Melaka is the capital city of the state that shares its name Melaka. For the local Malaysians, its significance is impossible to understate, given how intertwined the city’s history has been to that of the nation as a whole. The city was once the capital of the Malacca Sultanate, founded by a Sumatran prince named Parameswara. Given its strategic location in the namesake straits, the city soon grew from a fishing village to a key trading point for goods from across the globe. Such riches would not go unnoticed for long however as the city soon fell to a sequence of colonial powers including the Portuguese, the Dutch, the British and the Japanese. Centuries of struggle would see an amalgamation of influences visible to this day in the cultures and architecture, enough to cement the historical city’s status as a UNESCO World Heritage Site as of 2008.
Malacca City can be reached through the North-South Expressway and the coastal Syed Abdullah Aziz Road. Within the city itself, common transport vehicles such as buses and taxis operate with their hub being at Melaka Sentral. Alternatively, travellers are also welcomed to try the signature decorated trishaws around the Stadhuis Red Square for a unique ride across the city. By air, Malacca International Airport caters to planes under Malindo Air and XpressAir, both connecting it to Pekan Baru in Indonesia and Georgetown of Penang in particular for the former. Finally, through water transports, Malacca can be travelled through the Malacca River Cruise along Malacca River.
Looking up for pictures of A’Famosa and one can be forgiven to dismiss the structure as unworthy of its popularity. Indeed, it is one that requires understanding to be appreciated and given that the city’s mark was built upon its history, it nevertheless demands attention when placed into a discussion. The fortifications were built by Alfonso de Albuquerque, the first conqueror of Malacca from the Sultanate to consolidate his position by the work of approximately 1500 slaves. From Portuguese to Dutch and later to British hands, only the intervention of Sir Stamford Raffles, founder of Singapore prevented Porta de Santiago gate as it is called today from total demolition, of which it can still be found today at the foothill of St. Paul’s Church, as one of the last examples of European architecture in Asia. Once there, be sure to visit the reconstructed Malacca Sultanate Palace to further understand Malaccan Malay Sultanate’s history and cultural heritage.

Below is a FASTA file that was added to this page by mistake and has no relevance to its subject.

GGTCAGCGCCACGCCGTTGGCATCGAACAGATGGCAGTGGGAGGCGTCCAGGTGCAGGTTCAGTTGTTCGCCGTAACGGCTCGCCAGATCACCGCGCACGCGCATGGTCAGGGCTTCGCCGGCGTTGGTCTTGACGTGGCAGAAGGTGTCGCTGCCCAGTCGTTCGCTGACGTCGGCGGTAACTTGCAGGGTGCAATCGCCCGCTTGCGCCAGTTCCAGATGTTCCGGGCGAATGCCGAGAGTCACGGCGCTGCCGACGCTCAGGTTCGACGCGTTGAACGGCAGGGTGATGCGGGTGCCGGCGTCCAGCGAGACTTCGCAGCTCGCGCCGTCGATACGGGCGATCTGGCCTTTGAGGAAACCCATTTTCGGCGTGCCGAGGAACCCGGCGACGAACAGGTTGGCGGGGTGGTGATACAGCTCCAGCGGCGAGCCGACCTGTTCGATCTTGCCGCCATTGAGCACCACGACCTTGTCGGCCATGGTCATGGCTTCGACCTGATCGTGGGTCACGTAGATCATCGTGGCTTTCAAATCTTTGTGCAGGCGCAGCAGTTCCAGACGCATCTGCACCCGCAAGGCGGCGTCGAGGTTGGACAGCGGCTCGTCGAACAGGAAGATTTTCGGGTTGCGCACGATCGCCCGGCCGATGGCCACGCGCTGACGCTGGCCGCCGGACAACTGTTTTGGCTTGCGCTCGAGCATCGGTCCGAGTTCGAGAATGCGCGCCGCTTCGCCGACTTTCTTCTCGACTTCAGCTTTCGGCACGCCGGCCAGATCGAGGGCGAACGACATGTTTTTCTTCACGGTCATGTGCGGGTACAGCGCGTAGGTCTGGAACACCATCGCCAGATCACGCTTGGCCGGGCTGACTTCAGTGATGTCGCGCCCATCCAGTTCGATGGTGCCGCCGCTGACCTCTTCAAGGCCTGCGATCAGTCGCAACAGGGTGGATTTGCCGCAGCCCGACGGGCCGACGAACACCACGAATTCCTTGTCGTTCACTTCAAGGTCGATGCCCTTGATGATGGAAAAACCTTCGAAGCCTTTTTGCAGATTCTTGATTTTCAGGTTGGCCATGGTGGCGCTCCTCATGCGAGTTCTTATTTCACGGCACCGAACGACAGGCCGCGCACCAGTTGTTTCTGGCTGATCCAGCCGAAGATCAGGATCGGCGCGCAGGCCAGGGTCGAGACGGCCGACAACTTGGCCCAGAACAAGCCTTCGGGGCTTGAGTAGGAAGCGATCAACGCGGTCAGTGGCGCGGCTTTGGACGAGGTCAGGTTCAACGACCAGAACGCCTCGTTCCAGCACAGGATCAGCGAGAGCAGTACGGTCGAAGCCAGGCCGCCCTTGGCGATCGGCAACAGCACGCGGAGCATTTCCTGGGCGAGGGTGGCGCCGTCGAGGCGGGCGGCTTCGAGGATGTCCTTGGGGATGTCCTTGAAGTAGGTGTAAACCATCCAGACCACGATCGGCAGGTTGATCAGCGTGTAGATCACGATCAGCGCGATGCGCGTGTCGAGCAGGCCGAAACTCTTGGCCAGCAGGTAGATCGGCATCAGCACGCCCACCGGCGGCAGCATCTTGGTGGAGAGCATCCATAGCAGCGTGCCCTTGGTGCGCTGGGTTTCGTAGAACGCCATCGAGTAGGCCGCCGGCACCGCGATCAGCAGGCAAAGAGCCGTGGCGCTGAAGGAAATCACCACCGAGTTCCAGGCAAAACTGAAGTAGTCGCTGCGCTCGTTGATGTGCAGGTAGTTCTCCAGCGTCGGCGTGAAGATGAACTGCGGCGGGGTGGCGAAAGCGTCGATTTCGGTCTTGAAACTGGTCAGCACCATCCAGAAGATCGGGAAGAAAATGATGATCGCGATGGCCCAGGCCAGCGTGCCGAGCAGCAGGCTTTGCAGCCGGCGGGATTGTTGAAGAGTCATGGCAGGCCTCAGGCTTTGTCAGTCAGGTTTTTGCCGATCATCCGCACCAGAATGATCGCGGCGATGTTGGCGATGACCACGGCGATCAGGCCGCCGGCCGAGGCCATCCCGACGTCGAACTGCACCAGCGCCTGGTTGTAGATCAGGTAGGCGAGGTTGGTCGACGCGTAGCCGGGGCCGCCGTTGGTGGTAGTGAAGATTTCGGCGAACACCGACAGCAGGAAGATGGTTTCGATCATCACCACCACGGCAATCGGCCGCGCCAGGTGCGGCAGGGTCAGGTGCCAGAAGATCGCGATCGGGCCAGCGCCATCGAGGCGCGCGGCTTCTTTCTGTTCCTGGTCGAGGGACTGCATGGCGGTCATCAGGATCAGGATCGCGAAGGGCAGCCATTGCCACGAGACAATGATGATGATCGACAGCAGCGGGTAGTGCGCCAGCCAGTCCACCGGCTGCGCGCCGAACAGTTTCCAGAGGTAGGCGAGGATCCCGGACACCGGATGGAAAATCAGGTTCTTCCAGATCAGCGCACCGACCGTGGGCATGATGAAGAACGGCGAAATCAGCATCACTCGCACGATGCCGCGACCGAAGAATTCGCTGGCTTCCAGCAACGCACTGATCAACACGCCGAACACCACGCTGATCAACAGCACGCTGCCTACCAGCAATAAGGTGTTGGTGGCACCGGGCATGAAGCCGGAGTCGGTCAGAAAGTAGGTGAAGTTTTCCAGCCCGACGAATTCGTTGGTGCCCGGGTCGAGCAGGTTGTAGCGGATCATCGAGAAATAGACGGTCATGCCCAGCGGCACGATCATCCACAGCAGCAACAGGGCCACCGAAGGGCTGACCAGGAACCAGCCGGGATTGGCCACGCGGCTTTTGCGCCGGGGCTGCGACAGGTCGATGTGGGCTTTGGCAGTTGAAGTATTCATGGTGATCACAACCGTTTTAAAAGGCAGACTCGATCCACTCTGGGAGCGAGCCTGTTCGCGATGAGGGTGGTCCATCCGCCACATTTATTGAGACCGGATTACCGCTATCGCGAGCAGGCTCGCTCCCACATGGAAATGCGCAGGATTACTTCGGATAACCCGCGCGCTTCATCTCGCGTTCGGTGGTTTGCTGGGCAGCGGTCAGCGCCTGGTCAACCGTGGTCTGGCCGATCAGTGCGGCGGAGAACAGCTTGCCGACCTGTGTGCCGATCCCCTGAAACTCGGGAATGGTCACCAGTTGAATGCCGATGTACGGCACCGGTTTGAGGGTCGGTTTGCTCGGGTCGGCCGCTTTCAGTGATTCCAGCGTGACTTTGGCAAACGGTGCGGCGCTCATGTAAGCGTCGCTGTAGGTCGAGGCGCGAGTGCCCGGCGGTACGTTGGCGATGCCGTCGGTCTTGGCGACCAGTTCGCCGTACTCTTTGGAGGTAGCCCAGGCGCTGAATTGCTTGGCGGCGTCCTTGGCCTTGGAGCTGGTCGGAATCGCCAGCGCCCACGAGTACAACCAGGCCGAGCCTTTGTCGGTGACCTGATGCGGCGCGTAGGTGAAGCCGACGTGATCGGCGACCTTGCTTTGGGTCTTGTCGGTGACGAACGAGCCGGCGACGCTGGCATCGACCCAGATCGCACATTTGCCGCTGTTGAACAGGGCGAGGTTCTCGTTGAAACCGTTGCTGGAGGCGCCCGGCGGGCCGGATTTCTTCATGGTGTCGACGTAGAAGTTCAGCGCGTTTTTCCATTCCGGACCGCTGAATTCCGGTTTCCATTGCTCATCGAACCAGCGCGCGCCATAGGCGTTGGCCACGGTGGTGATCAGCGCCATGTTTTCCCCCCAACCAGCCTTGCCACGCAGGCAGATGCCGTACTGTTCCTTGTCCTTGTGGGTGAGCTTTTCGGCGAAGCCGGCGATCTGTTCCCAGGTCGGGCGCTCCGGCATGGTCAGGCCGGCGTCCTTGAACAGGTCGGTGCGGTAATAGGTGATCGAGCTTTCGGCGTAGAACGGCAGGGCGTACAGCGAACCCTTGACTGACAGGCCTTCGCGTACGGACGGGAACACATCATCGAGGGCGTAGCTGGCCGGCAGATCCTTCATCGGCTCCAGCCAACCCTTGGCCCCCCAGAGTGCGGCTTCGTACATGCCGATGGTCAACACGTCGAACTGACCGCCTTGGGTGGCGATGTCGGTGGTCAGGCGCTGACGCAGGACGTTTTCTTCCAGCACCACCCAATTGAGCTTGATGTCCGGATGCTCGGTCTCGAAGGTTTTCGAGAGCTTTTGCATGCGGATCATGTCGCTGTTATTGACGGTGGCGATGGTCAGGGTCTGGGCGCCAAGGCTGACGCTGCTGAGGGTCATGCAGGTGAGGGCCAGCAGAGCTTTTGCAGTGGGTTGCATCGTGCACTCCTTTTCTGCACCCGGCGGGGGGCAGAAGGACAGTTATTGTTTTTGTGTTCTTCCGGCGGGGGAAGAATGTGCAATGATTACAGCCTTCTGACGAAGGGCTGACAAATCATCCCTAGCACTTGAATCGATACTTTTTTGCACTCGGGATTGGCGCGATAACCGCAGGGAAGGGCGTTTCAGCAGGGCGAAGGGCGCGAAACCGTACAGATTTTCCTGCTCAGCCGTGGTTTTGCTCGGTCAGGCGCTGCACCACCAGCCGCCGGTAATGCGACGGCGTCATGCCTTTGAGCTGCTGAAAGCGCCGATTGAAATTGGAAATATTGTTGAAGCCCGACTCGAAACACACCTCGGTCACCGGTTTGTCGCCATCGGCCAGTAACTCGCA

If a picturesque scene is what you’re looking for in Malacca, then Dutch Square along Jalan Kota promises to be one equal to the demand. With the buildings here coated in bright terracotta red surrounding a marble central fountain, and further surrounded with colourful trishaws, it is a sight that will stick in the memory for quite a while. To the south of the square is the Stadthuys, which once served as the official residence of Dutch governors. Built in the 1660 and now converted into a museum, it is said to be the oldest surviving example of Dutch architecture in the east. To the right of it stands Christ Church, which was erected in 1753 to replace the Portuguese church of old. This and other attractions within the vicinity means it’s on not to be missed!
For travellers looking for quality accommodation at good prices, The Pines is a great option to consider for lodging within Melaka. Strategically located in the heart of the city, guests are welcomed to choose from a selection of rooms ranging from Superior, Deluxe, to Executive Suites, all with reliable Wi-Fi connection and an optional breakfast selection. In addition, having a 24-hour manned front desk ensures that assistance is never far away. Plus, the premises also offer services of convenience such as a free parking lot, a restaurant catering to the variety of taste buds and a swimming pool for individuals and whole families alike.
As one can relate, vacations are often not limited to the search of landmarks alone, for it can also include several shopping ventures. With locations such as Dataran Pahlawan Melaka Megamall and Mahkota Parade nearby, guests are therefore welcomed to stay from a selection of rooms ranging from Junior to Deluxe classes, all with reliable free Wi-Fi and with the optional breakfast selection. To add, the premises also offer services of convenience such as an in-house parking lot, a restaurant and a swimming pool catering to individuals and whole families alike.